I woke up with butterflies in my stomach. Today was the day I had waited years to experience. Should I jump out of bed now and peek through the curtains, or take time to enjoy the sense of anticipation? What if it failed to impress?
I jumped out of bed. I just couldn’t wait. I held my breath as I took my first glimpse. My eyes immediately fell upon many small, jungle-covered islands that make up the northern part of Raja Ampat National Park. I smiled. This was it; I had finally arrived. Now it was time to explore, relax and take time to breathe.
We had cruised overnight to arrive early and make the most of the day. It was only 7am, but, after a quick caffeine fix, we were on the tender heading to the shores of one of the islands.
“It’s not an easy climb,” warns Jay, as a small, daring group of us begin the slow, steady, upward pace towards what promised to be the viewpoint that would win first prize of the trip.
We cling onto spiky limestone as we balance on rocks and push our legs to the top. As we reach the peak and I glance across Wayag, I feel a little overwhelmed. The unique karst system of atolls dotted across a sparkling blue ocean is captivating. I had seen images before, but nothing compared. This was me, here, right now. I had to pinch myself. A pure, mindfulness moment to hold onto.
The way back down is just as challenging, but with the thought of breakfast motivating us, we all seem to make light work of it. Before we know it, we are speeding back to the boat ready to be rewarded with a delicious, breakfast spread.
As my breakfast settles, I head to the second deck to relax on the expanse and find myself reflecting on how the boat, Rebel, Rascal’s younger sister, was hand-made in Sulawesi. Every piece of wood was crafted perfectly to create this five-cabin beauty. The finishing touches are contemporary and it’s clear that every detail has been thoughtfully designed to accommodate the challenges of life at sea. The crew are attentive and multi-talented. The waiter is also a divemaster and the housekeeper doubles as a masseuse. Lisa, our cruise director, is a trained marine biologist – the perfect person to educate us about the corals that we are about to experience on our first underwater adventure.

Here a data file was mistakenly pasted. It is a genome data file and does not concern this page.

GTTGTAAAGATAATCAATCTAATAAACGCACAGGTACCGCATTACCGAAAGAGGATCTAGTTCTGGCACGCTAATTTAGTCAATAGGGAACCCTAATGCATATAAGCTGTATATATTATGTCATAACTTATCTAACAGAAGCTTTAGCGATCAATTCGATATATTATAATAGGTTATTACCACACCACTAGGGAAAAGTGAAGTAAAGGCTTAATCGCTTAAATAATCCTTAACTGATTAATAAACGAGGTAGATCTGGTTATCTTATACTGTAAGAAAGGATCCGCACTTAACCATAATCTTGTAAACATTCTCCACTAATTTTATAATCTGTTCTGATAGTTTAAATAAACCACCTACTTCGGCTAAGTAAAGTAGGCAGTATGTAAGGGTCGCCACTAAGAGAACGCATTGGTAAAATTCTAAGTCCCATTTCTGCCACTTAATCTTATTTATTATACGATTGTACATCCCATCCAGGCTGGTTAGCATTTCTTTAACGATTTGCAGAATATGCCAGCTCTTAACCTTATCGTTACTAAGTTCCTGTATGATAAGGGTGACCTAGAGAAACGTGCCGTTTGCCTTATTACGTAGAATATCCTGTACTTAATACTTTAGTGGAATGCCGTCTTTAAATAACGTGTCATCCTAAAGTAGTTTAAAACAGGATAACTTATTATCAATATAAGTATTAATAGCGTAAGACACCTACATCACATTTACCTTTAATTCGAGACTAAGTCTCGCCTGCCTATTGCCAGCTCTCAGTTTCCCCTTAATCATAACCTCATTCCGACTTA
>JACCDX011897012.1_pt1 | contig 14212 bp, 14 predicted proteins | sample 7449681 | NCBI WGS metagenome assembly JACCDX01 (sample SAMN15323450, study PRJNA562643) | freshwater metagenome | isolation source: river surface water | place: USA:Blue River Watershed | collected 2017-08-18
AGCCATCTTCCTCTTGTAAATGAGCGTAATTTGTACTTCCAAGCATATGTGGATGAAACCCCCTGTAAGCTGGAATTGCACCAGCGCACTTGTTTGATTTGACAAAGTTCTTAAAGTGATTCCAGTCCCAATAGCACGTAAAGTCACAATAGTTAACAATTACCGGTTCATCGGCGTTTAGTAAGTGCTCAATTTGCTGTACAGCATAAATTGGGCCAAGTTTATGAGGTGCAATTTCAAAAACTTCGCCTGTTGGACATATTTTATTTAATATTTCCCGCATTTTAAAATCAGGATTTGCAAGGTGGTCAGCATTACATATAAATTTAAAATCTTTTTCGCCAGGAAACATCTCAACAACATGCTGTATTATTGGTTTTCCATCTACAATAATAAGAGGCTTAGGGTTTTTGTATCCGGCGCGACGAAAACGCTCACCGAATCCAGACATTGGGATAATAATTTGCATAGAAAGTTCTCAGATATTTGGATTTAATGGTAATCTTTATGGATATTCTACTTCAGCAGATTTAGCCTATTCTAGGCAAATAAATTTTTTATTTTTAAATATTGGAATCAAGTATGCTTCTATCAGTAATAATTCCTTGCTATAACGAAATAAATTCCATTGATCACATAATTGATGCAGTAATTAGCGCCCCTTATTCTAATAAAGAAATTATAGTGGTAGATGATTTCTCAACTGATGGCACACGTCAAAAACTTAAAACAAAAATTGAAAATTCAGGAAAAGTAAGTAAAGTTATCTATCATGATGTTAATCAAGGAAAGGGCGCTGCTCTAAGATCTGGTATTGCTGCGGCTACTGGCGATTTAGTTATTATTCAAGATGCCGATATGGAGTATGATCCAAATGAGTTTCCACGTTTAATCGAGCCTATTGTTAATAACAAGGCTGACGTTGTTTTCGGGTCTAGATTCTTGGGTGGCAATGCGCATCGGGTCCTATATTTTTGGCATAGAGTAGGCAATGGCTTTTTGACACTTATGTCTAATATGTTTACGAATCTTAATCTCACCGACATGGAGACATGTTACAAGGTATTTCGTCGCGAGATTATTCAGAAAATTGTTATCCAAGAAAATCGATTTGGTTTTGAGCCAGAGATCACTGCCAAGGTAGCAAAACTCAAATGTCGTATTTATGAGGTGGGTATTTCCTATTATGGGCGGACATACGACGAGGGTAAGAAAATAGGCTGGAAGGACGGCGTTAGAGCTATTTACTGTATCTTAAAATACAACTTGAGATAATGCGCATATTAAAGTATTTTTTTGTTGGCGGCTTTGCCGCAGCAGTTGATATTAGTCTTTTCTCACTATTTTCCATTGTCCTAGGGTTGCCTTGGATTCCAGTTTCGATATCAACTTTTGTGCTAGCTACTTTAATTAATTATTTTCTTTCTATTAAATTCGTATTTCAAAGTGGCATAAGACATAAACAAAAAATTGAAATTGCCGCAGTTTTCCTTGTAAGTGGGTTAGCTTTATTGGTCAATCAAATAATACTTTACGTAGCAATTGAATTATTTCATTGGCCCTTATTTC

Lisa explains that 75% of the world’s coral species are found in Raja Ampat National Park and that the reefs are extremely healthy. Despite bleaching incidents across the world, this area has shown strong resilience and with currents sweeping larvae to other reefs, it is encouraging further growth. With eagerness to see for ourselves, we split into two groups: divers and snorkellers. I join the divers as the two tenders take us out to the reef and after checking the current, we all back-roll or slide into the glistening water.
As I sink deeper, my mind starts to wonder what the ocean will show me. I’ve always felt amazingly comfortable underwater and today is no different. I watch the bubbles sneak out of my breathing regulator as I glide effortlessly through the water. Everywhere I look is an explosion of colour. There are fish everywhere going about their daily, reef life tasks flitting between the corals.
I am surrounded by huge clusters of yellow fusiliers, rainbow-coloured parrot fish and spotty trigger fish, huge areas of staghorn coral, green cauliflower coral and orange anemone coral. Black tip sharks and blue spotted rays seemingly playing a game of hide and seek. The gentle manta rays were yet to come, and the wise turtles would also make an appearance, but not today. Today was all about the coral and the liveliness and health of the reef. The perfect reminder that our planet is resilient and, when given the space and support, can thrive.
An hour later, bubbling with our highlights of our initial submarine journey, we were now speeding over to an island for an afternoon of beach bliss. The water inviting me in with its blue hues as I relax and breathe. I see Rebel sitting proudly among the islets. She doesn’t know it yet, but she will be the source of much nostalgia. I asked myself this morning, what if it failed to impress? Well, I hope that answer is easy to figure out and it was only day one.